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  3. Nice blog post, it had me chuckling to myself as soon as I saw that blue sign, as a lorry driver, I can relate to the motorway tales. I even have a "from the seat of my lorry" list. Buzzards, Kites are often the most seen yet a few years back it was the Kestrel but they seem to have been replaced by the Buzzard hardly see them now, though the A5/Dunsmore stretch is very good, best bits Toddington services and the Starlings, bold as brass as they perch on a coffee franchise waiting for food, between J18/J19 M1 southbound in flooded fields circa 200 Golden Plover, a LRPlover underneath the new bridge near Swan Valley industrial estate, Tawny Owls hooting at night in "stop-over laybys near some wooded area by Stoke, Buzzard by the off ramp on the A45 both one at Brackmills and one at the Billing Aquadrome, circa 200 Fielfare on a layby near Fineshades Woods (and Kites of course), the early morning thing you mention about Kites is quite common Mark, I think it's more feeding then going/returning to roost sites as I often find them very early eating the "night-before" road kill before the traffic gets heavy.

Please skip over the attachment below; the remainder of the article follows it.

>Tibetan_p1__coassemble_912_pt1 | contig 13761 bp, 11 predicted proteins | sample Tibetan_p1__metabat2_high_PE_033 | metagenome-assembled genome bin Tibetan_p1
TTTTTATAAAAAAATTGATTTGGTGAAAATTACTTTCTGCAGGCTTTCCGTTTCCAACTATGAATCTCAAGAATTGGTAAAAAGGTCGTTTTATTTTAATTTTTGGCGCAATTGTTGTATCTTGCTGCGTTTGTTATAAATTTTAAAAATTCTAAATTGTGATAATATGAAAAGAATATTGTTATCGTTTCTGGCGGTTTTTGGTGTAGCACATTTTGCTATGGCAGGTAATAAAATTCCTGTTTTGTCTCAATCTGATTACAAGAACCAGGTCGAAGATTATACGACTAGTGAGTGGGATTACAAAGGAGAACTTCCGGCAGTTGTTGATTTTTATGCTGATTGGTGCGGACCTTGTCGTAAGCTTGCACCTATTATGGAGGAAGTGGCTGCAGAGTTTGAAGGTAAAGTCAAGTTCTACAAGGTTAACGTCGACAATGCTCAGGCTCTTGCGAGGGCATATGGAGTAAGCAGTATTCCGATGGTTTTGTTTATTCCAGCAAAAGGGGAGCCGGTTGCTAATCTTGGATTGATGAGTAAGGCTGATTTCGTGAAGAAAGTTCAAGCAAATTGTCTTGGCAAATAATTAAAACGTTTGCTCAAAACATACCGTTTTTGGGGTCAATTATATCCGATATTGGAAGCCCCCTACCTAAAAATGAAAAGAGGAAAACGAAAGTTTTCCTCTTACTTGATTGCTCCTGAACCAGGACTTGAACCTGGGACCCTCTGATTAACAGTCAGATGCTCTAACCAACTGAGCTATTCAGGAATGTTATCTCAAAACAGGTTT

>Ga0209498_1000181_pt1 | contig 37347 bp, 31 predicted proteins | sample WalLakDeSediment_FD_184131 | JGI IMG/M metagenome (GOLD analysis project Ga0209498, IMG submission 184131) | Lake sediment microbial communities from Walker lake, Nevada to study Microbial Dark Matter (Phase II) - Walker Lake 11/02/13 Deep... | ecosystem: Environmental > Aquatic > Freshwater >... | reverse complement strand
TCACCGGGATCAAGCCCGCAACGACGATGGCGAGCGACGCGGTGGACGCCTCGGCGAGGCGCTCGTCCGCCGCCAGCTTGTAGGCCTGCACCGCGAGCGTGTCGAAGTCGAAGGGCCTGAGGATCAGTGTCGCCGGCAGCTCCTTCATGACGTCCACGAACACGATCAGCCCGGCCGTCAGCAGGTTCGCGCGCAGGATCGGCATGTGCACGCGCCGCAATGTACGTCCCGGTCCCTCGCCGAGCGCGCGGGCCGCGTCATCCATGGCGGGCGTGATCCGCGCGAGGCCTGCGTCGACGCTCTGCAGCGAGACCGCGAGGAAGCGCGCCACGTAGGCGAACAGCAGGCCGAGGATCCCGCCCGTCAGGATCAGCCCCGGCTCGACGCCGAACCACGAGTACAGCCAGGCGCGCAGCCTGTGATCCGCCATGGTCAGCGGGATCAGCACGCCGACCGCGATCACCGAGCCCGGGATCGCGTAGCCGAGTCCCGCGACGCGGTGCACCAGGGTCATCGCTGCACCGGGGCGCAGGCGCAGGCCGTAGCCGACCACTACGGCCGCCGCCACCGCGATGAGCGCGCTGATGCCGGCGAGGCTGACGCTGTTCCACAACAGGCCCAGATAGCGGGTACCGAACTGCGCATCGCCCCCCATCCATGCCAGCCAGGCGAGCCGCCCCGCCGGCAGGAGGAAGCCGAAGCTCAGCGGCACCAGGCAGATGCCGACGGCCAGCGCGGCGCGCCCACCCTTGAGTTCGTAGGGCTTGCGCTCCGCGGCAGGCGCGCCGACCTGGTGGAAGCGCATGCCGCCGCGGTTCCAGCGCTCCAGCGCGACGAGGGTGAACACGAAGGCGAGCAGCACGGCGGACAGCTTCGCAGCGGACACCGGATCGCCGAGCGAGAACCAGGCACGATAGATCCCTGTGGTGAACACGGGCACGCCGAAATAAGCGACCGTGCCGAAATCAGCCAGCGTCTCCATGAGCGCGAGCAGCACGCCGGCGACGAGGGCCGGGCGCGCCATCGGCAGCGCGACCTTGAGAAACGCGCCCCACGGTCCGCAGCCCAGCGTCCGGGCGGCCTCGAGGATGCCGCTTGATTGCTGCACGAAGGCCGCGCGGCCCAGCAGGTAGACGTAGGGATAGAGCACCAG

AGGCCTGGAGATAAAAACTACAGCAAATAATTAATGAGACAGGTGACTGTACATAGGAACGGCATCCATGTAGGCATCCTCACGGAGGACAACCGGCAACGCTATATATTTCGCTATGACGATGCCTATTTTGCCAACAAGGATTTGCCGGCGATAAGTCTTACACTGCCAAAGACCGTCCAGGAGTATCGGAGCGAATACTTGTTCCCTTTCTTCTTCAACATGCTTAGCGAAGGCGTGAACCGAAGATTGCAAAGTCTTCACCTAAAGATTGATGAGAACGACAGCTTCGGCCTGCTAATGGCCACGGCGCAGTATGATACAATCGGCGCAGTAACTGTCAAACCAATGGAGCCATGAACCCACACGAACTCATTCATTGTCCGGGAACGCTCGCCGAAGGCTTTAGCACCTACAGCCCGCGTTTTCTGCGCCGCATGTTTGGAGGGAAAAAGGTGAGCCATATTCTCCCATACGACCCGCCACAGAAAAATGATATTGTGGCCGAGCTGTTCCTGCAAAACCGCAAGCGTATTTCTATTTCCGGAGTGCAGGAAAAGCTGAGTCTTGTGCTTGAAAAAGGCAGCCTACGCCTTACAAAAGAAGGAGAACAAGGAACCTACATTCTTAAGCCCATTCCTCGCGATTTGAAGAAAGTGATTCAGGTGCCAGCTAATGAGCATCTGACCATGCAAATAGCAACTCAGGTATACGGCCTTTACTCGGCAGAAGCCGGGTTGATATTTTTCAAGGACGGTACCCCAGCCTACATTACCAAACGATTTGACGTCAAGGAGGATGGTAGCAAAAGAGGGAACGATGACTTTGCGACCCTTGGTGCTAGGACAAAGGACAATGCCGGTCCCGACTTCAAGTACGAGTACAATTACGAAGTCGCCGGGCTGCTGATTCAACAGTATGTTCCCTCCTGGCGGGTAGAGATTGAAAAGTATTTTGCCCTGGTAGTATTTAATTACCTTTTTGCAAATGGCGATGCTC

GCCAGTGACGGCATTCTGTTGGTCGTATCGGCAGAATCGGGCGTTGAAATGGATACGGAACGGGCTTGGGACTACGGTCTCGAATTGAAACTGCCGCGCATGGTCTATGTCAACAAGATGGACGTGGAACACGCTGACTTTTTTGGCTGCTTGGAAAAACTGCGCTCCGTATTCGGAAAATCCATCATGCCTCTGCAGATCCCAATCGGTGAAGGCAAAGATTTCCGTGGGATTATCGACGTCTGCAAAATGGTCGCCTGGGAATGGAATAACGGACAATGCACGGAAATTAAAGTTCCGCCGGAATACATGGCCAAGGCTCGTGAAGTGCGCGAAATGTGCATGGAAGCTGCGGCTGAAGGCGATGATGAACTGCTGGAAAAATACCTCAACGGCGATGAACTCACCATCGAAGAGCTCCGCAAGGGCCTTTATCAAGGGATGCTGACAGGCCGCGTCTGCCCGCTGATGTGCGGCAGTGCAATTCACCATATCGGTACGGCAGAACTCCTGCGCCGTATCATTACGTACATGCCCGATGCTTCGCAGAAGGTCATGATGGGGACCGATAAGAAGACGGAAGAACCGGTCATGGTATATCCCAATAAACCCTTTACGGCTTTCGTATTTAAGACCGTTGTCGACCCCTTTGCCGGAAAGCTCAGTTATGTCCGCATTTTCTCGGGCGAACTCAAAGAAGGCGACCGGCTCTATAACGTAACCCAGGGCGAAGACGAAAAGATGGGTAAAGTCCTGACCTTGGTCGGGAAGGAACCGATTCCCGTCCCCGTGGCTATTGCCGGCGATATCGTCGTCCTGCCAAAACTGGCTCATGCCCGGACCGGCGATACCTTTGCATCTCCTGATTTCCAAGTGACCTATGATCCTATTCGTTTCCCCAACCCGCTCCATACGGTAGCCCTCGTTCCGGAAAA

My best was though was Barn Owl as I travelled along the A148 it came out the field in front of my lorry and flew in front of the lorry, so I slowed down to avoid it, I noticed a lorry coming the other way he flashed his light and stopped his lorry in the middle of the road, stopping anyone overtaking him, I did like wise (many beeping horns) and watched as the owl hunted the verge before going off towards Sculthorpe NR. We past each other and the lorry driver had a massive grin on his face and stuck his thumb up. Got back to base and someone and dialled the "hows my driving" number, I told the boss what had occured and he just said "good on you, make sure you put your hazzards on though"....can't get fairer then that really.

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  4. Unclassified road, after dark, Barn Owl with a field mouse which got dropped on the Landrover bonnet. Drove very carefully 20 yards back to the yard. Mouse ran off the bonnet down below windscreen wipers. Lifted bonnet and mouse escaped over the gap into the engine. Tried to catch it but it fled into the fuse box. Several mins latter with torch and a long bit of welding wire caught it. Mouse went fee, after all it hadn't had a very good evening !

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  5. John Miles says "Must try harder to keep my eyes on the road!" Try driving with my daughter in the car and you get shouted at every time you look at anything off the road. I get a lot of my red kites from the car but not when she is in it.